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GPs buried under trusts' workload dump

GMC recommends measures to help medical trainees switch specialities

Medical training in the UK 'needs radical overhaul' to become more flexible for trainees, a report from the GMC has recommended.

Among 'rigidity' in the current system, the GMC pointed to barriers for switching to GP training from other specialties or training abroad without going back to square one.

The GMC, which has overseen postgraduate training since 2010, said that to facilitate easier switching between specialties, it will 'require training to focus more on the generic professional capabilities common to all doctors'.

It is recommending that in future related specialties curricula begin to 'share common outcomes and elements' and says it will 'work with others to promote mechanisms which already exist to help trainees change training programmes'

The regulator said this includes the existing but not often used Academy of Medical Royal Colleges’ Accreditation of Transferable Competences Framework.

'Medical specialties will be asked to work together to identify aspects of their training that are common across related areas of practice, enabling doctors to switch specialties more easily,' the GMC said.

The report also acknowledged that the GMC's regulation is a hindrance to changes to medical education programmes, pledging to 'reduce the burden of its approval system so that medical colleges and faculties can make changes to postgraduate curricula more quickly'.

GMC chief executive Charlie Massey said: 'The way that medical training has developed in the last 30 years has contributed to the low morale that doctors in training continue to experience.

'The actions that we set out in our report can make a meaningful difference to the professional lives of doctors and the choices they make about their careers. But ultimately it is patients who will benefit the most from these changes.'

He added that the GMC will 'need all bodies involved in the delivery of UK medical education to work with us and be as determined as we are to deliver this ambitious vision'.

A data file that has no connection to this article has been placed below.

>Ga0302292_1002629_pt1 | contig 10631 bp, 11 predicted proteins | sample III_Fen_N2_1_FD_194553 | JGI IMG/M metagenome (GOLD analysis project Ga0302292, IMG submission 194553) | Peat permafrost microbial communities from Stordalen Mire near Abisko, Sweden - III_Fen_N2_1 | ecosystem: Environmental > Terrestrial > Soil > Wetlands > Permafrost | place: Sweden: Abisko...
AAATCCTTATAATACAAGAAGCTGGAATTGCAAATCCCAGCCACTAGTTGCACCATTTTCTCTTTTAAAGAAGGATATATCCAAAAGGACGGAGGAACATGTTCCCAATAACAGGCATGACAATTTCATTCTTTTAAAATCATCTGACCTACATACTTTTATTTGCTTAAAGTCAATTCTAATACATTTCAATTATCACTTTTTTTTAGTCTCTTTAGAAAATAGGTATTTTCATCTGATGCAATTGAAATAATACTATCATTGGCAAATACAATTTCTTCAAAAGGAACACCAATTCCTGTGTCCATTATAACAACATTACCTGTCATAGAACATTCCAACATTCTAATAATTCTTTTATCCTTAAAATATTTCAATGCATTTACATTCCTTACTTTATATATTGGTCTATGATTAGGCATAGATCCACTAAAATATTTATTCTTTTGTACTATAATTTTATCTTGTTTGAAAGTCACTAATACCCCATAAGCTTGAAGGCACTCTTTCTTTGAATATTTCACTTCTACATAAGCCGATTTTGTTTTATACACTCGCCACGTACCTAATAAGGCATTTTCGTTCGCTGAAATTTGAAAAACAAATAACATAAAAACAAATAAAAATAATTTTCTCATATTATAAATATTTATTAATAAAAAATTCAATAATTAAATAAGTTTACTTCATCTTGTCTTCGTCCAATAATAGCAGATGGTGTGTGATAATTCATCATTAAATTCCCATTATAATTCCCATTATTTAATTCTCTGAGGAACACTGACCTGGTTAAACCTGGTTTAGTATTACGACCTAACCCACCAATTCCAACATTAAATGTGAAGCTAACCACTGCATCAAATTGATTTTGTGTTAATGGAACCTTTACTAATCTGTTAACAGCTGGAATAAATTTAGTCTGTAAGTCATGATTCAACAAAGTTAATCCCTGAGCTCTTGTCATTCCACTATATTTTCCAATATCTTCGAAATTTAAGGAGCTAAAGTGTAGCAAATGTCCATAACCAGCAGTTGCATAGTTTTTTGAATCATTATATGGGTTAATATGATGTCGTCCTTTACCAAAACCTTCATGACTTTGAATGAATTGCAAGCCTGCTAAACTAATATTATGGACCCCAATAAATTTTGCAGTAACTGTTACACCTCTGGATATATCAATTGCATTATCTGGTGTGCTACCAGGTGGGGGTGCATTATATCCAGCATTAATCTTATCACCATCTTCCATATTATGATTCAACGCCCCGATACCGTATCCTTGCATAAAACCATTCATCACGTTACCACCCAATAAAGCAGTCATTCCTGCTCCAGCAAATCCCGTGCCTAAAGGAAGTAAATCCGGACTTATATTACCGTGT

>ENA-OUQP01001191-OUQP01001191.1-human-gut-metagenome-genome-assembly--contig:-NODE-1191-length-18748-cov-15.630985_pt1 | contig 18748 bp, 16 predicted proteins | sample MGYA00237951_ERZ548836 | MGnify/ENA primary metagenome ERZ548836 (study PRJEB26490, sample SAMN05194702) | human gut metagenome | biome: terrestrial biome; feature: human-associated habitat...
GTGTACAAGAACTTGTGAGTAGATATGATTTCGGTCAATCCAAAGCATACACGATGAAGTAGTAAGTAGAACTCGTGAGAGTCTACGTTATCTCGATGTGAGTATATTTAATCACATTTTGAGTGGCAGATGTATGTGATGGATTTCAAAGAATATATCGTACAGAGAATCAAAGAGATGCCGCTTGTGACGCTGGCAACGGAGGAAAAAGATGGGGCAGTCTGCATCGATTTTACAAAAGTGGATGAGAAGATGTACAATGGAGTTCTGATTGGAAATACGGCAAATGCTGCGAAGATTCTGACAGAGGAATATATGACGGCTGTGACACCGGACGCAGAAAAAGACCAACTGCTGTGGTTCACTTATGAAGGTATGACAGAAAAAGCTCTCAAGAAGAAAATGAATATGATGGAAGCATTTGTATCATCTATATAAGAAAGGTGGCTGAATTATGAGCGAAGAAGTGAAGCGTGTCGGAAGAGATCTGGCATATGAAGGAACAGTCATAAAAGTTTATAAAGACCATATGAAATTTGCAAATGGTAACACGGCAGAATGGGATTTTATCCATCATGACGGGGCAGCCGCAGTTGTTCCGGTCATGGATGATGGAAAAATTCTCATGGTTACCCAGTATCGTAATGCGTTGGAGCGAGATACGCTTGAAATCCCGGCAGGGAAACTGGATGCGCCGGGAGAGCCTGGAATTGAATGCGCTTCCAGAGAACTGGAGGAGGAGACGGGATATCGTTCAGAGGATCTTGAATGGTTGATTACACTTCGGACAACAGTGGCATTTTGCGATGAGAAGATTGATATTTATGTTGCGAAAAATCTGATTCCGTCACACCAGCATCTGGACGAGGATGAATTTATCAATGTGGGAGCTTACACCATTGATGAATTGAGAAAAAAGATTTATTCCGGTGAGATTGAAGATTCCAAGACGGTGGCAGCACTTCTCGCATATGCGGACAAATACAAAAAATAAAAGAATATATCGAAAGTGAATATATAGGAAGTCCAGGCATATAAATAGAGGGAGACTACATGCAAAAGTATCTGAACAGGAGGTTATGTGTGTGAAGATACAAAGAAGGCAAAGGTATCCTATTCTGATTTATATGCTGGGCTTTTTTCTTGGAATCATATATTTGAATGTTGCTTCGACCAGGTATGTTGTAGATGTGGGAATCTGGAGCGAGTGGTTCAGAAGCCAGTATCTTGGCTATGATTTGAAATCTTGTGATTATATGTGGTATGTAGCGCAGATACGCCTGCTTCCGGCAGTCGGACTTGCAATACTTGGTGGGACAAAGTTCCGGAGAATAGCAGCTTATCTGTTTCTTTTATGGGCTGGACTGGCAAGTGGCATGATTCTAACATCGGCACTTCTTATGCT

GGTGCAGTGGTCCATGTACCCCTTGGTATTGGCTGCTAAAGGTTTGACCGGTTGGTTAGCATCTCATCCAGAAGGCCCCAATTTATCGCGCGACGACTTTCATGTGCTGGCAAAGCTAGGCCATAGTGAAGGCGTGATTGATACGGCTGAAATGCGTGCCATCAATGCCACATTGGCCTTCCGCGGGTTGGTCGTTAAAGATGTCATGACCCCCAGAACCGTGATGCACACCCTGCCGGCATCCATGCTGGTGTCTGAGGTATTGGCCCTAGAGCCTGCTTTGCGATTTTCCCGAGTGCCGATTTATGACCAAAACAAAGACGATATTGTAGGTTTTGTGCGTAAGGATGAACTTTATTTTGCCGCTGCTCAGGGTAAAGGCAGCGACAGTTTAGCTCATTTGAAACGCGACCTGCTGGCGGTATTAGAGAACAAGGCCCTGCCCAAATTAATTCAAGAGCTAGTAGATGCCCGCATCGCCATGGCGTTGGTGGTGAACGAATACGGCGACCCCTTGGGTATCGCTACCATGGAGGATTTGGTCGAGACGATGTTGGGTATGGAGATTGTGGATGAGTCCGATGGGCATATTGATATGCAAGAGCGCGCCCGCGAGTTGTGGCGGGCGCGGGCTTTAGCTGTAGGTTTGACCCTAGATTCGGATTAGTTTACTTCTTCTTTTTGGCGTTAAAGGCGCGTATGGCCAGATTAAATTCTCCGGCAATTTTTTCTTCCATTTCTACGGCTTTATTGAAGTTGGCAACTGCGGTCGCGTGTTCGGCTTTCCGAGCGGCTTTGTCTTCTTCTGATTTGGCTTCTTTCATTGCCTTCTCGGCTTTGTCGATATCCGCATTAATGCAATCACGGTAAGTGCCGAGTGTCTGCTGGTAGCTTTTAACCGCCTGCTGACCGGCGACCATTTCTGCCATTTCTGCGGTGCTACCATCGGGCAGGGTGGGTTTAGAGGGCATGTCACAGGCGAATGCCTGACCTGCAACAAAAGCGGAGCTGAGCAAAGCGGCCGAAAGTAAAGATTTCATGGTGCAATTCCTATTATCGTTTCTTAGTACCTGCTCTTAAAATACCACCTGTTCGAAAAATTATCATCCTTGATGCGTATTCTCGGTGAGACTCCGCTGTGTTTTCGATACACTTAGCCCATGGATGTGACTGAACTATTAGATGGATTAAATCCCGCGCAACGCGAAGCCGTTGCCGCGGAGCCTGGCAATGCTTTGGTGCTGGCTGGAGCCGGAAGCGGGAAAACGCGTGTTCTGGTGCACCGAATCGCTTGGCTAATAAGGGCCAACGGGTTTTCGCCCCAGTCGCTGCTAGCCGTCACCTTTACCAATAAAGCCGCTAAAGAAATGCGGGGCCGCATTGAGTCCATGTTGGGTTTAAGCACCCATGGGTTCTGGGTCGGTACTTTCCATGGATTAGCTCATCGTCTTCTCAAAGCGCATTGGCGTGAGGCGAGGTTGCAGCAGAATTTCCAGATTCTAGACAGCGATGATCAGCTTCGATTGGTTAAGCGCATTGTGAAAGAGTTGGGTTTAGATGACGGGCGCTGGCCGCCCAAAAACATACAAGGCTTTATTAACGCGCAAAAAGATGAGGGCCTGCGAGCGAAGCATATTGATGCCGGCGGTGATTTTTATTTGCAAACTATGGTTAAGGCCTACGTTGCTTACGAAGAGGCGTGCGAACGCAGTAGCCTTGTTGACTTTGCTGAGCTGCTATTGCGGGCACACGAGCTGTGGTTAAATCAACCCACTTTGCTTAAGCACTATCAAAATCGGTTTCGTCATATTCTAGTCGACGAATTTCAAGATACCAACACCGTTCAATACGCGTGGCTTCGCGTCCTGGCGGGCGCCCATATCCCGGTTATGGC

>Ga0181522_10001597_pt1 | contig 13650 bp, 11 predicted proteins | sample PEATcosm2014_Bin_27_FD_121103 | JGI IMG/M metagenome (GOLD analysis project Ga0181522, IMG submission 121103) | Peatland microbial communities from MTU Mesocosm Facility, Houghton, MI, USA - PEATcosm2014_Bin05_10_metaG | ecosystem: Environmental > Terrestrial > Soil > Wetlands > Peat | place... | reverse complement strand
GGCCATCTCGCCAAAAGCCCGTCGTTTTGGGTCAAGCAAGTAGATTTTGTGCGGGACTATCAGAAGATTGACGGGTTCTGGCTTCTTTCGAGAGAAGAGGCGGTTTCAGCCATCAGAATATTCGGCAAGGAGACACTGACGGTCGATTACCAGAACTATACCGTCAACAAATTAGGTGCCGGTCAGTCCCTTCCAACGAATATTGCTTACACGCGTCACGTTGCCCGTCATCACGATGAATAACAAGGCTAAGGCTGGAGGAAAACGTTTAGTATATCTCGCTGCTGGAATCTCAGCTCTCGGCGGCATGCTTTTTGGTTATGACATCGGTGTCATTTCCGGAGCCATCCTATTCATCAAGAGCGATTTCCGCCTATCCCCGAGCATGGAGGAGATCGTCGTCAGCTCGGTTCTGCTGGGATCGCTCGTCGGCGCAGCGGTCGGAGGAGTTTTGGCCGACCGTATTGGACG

'If postgraduate training in the UK looks the same in five years’ time, then we will have failed trainees and we will have failed patients,' he said.

The report comes as analays by Pulse revealed that only 100 GPs have been added to the workforce as a result of the Govenrment's £500m rescue package.

At the same time, official data showed the overall number of FTE GPs decreased by over 400 in the last three months of 2016.

The Government has pledged that there will be 5,000 more GPs in the workforce by 2020, compared to 2015.





Readers' comments (3)

  • Step in the right direction.

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  • Just Your Average Joe

    There is a common thread to all postgraduate training:

    None of the trainees will be competent to do anything after the 40hr contract comes into place.

    Medical training with 120 hour weeks was madness and unsafe, 80 hours was busy but left plenty of time and opportunity for learning and training. cut the hours in half and you need to double the training time!

    Simple maths tells you that you need more years to learn if you reduce the hours so drastically.

    Now most of the trainees have lost the vocational drive that ran through the heart of doctors, who would not for a second consider putting in an overtime request to stay with a sick patient. Where now juniors will be told to fill in forms to fine trusts for running minutes over their 40hr strait jacket, or put down tools and walk out as the bell rings.

    Its not the fault of trainees who were brave enough to strike but were nuked into submission with the imposition of a contract leaving them high and dry.

    The culture has shifted so far that there is no continuity of supervision in most of the training, 4 months posts where you barely get to meet your supervisor before you change jobs, let alone learn anything, due to shifts and hot desk rotas where you move through with no time to learn due to service commitments.

    Pretty soon the surgical trainees will reach registrar and be the person on call for emergency and trauma - and barely know how to handle a hernia that goes South, forget handling emergency surgery.

    You can bus in 5000 new GPs - shame they won't have the knowledge or experience to replace the 400 odd who left in the 3/12 last measured - and the thousands due to follow in the next couple of years - unless you start rethinking training and the stupidity of a reduction to 40 hour contracts.

    Yup, all the training specialities will be united in their lack of experience and training.

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